1. Choose breathable fabrics: Choose a base for your costume that includes workout friendly wicking material. This might mean you have to do a little bit of creative shopping, but it is well worth the hunt! Nothing ruins race fun like chafing from heavy fabrics. I like to look for cheap, solid color workout shirts from Walmart and Target. They work great as a base and are often less than 10 dollars!

  • Precautionary anecdote: At the Tower of Terror 10 Miler a few years ago, we decided to all wear pirate costumes. Life got crazy and I didn’t have the time to make a race costume. It was close to Halloween, so I went to a costume store and picked up the first costume that looked pirate-like and low cost. My costume was made for teens so the arm holes were a little snug and the top was made of velvet. Yes, you read that correctly. I ran a race in 100% humidity and 86 degree temps in a velvet Halloween costume. I thought I was going to pass out before the end of the race. At one point, I considered asking the medical tent to cut it off of me so I could breathe. The only saving grace of that costume decision was that we got selected to be on the Disney blog for a race costume contest. Here is a picture of my race costume disaster:

IMG_3202.2015-04-11_163545

2. Consider weather fluctuations: This seems like a pretty obvious tip, but it can be tricky to plan around weather. For example, I’ve run the Princess Half Marathon 3 times, and the temperature has been anywhere from 40-85 degrees. I try to be as flexible as possible with my costumes. If I need a shirt with a logo, I make an iron on logo and wait until I see the race day weather forecast before choosing long sleeves, short sleeves or tank top. Tutus and sparkle skirts are also a great way to have a costume that can work in a variety of temps. If it’s cold, you can simply wear running tights or capris under your tutu or sparkle skirt. If it’s warmer, you can wear running shorts. You can also wear fun accessories like running sleeves that are easy to remove should you get warm while running.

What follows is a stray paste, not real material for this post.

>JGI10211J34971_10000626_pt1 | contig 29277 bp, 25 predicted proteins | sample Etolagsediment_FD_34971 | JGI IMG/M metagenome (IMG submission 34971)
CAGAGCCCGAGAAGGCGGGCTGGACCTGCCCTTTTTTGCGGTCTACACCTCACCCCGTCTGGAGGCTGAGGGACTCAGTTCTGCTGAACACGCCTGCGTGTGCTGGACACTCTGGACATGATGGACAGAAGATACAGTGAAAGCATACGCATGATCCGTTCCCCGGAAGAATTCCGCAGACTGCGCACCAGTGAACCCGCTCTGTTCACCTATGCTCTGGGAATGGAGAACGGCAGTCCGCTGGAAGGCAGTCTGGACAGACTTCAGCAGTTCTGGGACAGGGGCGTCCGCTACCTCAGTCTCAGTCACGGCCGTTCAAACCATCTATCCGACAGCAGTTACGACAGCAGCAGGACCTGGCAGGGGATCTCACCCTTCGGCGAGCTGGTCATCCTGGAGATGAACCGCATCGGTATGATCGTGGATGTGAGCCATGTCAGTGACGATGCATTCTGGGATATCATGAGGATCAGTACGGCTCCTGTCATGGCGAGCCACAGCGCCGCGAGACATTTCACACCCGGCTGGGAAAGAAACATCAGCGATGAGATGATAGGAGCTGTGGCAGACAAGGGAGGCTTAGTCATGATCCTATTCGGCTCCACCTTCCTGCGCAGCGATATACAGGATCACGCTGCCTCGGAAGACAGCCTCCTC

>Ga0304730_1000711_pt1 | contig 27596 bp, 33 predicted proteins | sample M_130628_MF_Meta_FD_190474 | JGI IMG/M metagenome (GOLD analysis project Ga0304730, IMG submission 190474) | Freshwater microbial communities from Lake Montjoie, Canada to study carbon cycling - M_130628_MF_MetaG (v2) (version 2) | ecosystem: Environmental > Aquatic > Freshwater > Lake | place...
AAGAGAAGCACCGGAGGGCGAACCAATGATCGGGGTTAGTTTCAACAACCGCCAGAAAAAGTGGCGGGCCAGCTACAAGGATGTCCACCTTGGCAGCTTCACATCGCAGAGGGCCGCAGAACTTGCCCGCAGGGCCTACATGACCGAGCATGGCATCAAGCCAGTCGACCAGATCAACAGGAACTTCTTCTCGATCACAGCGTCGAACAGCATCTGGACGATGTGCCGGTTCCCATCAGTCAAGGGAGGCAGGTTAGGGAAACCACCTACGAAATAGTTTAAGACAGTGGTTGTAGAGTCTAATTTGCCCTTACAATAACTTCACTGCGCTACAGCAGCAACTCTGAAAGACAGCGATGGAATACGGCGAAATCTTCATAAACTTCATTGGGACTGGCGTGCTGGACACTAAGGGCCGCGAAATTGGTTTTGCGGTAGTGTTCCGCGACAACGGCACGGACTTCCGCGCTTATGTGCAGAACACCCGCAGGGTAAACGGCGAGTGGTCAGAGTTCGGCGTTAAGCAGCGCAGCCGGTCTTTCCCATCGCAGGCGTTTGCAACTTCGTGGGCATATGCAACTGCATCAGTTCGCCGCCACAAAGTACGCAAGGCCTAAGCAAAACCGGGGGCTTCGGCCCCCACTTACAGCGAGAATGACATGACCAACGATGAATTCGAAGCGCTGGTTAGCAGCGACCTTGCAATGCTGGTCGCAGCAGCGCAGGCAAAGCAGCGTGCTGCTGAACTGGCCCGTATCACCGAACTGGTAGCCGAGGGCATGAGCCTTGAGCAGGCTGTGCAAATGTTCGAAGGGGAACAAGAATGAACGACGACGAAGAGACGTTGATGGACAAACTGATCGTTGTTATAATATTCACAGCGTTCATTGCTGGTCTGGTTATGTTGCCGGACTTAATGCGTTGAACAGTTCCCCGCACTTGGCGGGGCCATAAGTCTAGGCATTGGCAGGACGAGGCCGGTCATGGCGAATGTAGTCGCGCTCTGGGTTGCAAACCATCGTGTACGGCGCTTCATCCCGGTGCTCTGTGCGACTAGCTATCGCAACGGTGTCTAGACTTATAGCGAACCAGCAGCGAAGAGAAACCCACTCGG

IMG_3203.2015-04-11_163854

3. Keep it simple: I love Pinterest, but sometimes I find crazy costume projects that are time consuming, stressful, and way out of my league. You don’t have to become a seamstress or find a gang of sewing mice friends to create a great race costume. The truth is, a race costume really only needs to make it through the race. I use shortcuts like hot glue, safety pins, and iron on materials to help make the costume prep less time consuming… and when all else fails, I hop on Etsy and outsource the costume to a pro.

Here are some examples of a few shortcuts I’ve taken in the costume department!

IMG_3192.2015-04-10_221711

IMG_3199.2015-04-11_163025

IMG_3198.2015-04-11_162741

4. Check race rules: Planning on going as your favorite superhero with an epic mask? Want to carry a plastic shield? Before you make that extreme costume decision, be sure to check the guidelines for costumes at your particular race. Many races do not allow costume accessories that might conceal your face such as a mask or full face paint.

5. Take your costume for a test ride: It’s never a good idea to try something for the first time on race day. Once you have all your costume pieces together, it’s time to take that costume for a spin! Make sure you are comfortable with the weight and feel of the material.

That’s all for now, running friends. Hope these tips help you make your best race costume yet!

pictureeight

“There’s nothing to it really!”

-Christine